Within the institution of the University there exists a very complex and changing attitude that attempts to deal with the relation between musical complexity/intellectualism and visceral displays of self. How does the notion of songwriting compare to the discipline of art music or contemporary composition? Quite simply, songwriting is a community activity in that its necessity lies in the very direct and tangible affect it has on the group. The expression that it deals in can be very abstract or focused on daily activity, but its purpose is always towards personal and group connection. In contrast, the symphony, the string quartet, the improvisational medium, etc. are ultimately a group of disciplines meant for self exploration. Their welcome is reserved for those who pursue it and their concentration on the various mechanisms of form creates an environment that easily distracts the young student from more tangible and popular forms of music, leading to nothing more than a sort of fiddling with the tools of the musical trade.
To put it plainly, the “classical arts” are an idiom which requires a very extensive repertoire and high level of technical ability before the performer’s artistry is spoken through the compositional medium in which they are performing. The same could be said of traditional jazz. The university is not an inherently creative structure and has no active place in the developing arts but to inform new musicians through the teaching of structured and studied idioms. At its greatest height the college atmosphere provides advanced tools, and through personal inspiration of the professors and student atmosphere, encourages creativity while simultaneously being critical of new formats. In its starkest and most true form the conservatory is comparable to a fancy tree house that instructs “Keep Out. Prodigies Only.” It is in fact this very attitude that great musicians and champions of the “Classical” genre, such as Glenn Gould, have rejected. It is an attitude which rejects community and supports notions of hierarchy and structure while boasting traditionalism over experimentalism.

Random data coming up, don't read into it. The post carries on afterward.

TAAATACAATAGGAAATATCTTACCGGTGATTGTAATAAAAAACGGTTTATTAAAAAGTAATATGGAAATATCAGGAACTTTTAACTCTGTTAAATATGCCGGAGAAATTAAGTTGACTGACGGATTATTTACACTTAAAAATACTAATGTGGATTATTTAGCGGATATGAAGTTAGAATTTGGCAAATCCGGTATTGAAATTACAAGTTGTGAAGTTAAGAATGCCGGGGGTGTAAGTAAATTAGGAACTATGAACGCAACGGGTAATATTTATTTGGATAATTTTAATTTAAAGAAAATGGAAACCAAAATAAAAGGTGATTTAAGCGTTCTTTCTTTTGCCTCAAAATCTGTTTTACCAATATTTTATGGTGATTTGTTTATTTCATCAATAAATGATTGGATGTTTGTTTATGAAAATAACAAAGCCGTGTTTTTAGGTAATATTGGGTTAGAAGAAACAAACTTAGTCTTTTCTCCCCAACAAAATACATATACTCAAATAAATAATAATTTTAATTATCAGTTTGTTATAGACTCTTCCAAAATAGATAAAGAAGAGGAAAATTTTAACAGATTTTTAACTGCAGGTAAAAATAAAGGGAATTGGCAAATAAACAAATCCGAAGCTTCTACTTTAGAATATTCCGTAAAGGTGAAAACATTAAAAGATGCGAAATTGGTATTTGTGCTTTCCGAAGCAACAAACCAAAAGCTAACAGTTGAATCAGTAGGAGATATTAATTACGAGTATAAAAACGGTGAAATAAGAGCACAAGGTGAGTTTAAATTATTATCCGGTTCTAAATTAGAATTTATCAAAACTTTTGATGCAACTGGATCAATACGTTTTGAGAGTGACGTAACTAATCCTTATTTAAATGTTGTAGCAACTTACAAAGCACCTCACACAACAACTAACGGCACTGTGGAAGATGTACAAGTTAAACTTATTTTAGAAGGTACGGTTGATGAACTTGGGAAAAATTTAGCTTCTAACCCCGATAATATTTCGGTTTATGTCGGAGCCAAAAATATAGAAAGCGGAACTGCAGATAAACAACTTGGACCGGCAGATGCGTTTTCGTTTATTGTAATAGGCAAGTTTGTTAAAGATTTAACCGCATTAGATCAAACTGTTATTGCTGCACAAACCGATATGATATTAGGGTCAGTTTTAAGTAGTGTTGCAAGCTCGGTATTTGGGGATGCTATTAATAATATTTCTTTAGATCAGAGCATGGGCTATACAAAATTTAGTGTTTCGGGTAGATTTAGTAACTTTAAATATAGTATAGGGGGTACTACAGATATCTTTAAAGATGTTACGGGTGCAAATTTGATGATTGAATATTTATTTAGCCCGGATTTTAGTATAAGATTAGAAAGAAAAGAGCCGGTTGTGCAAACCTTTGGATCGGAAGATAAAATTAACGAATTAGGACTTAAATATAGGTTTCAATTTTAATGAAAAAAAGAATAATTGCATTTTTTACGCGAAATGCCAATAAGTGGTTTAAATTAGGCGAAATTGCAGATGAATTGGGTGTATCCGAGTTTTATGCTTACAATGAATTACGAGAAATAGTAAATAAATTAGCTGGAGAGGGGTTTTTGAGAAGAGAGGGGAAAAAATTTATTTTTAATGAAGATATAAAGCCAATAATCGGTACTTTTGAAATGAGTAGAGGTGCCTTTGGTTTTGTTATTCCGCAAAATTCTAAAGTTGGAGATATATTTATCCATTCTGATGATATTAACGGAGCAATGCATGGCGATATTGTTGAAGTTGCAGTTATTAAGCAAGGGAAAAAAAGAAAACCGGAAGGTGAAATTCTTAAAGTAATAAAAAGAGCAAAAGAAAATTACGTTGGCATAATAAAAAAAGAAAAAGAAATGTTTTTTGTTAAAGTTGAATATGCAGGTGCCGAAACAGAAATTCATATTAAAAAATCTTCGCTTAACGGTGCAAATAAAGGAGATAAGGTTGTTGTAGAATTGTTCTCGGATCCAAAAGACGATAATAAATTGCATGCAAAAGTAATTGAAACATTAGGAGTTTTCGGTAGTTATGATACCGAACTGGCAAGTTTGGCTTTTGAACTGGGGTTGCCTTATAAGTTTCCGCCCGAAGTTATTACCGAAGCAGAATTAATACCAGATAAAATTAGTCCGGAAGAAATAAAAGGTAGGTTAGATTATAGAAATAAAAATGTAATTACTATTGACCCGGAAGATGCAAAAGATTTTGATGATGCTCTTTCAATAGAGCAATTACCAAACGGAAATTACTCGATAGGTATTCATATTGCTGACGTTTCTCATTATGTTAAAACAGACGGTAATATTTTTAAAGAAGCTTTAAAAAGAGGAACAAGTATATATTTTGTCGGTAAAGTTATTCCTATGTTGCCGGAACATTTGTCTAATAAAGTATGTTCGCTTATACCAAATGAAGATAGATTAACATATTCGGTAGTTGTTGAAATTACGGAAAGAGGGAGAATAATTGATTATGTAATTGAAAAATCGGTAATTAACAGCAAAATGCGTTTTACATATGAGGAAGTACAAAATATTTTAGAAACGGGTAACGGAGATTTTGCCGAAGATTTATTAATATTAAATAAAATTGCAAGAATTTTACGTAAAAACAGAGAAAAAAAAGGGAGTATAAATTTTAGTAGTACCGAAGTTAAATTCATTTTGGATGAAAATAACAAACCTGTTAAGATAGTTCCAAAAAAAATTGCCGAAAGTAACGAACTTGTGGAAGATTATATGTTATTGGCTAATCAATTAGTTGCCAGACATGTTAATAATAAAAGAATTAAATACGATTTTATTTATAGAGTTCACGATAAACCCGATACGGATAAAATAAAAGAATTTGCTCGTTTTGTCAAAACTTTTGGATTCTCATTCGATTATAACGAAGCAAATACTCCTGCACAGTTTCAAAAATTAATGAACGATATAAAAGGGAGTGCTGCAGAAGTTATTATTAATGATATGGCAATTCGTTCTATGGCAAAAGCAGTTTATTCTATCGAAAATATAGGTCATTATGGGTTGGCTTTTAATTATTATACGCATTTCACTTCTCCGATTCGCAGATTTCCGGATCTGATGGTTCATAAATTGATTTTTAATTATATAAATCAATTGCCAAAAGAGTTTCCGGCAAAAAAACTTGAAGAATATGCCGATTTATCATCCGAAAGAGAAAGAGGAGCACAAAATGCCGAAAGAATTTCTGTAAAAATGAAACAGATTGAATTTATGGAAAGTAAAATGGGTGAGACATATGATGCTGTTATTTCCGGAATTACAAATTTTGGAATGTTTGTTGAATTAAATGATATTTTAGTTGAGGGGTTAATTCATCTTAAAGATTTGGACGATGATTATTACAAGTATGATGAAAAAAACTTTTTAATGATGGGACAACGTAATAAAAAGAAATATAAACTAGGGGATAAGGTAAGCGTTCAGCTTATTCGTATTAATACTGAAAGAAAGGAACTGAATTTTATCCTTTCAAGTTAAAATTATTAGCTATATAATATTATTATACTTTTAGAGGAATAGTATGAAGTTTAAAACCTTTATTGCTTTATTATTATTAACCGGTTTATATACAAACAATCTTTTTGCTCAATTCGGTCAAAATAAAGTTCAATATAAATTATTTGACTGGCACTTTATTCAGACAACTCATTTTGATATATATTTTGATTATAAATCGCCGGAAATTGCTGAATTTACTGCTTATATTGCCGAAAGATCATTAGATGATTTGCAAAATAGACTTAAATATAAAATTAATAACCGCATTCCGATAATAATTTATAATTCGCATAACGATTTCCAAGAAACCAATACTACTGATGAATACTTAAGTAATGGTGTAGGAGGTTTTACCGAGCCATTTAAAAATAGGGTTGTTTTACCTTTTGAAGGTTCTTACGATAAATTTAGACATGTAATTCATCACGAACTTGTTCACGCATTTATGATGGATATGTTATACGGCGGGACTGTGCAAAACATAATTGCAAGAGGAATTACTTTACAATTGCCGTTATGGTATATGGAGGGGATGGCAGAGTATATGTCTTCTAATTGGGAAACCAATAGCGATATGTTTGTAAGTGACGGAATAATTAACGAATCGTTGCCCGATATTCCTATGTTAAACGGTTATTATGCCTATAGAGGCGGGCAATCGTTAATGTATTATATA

With a popular consumerist music culture built off of the entertainment/beauty industry, the strongholds of music’s advanced studies are rather expected to turn their nose up to less lofty expressions. So the question must be asked, “where is the potential of music most rightly pointed if not towards entertainment or towards academic study?” Well, it would be foolish to completely reject popularism and academia due to the necessity of their opposing extremes. Though, they must be seen as blocks in the construction of something most important to our global experience: community. With the correct application of entertainment and intellectualism we serve to synthesize their strengths while curbing the great weakness of both extremes: ego.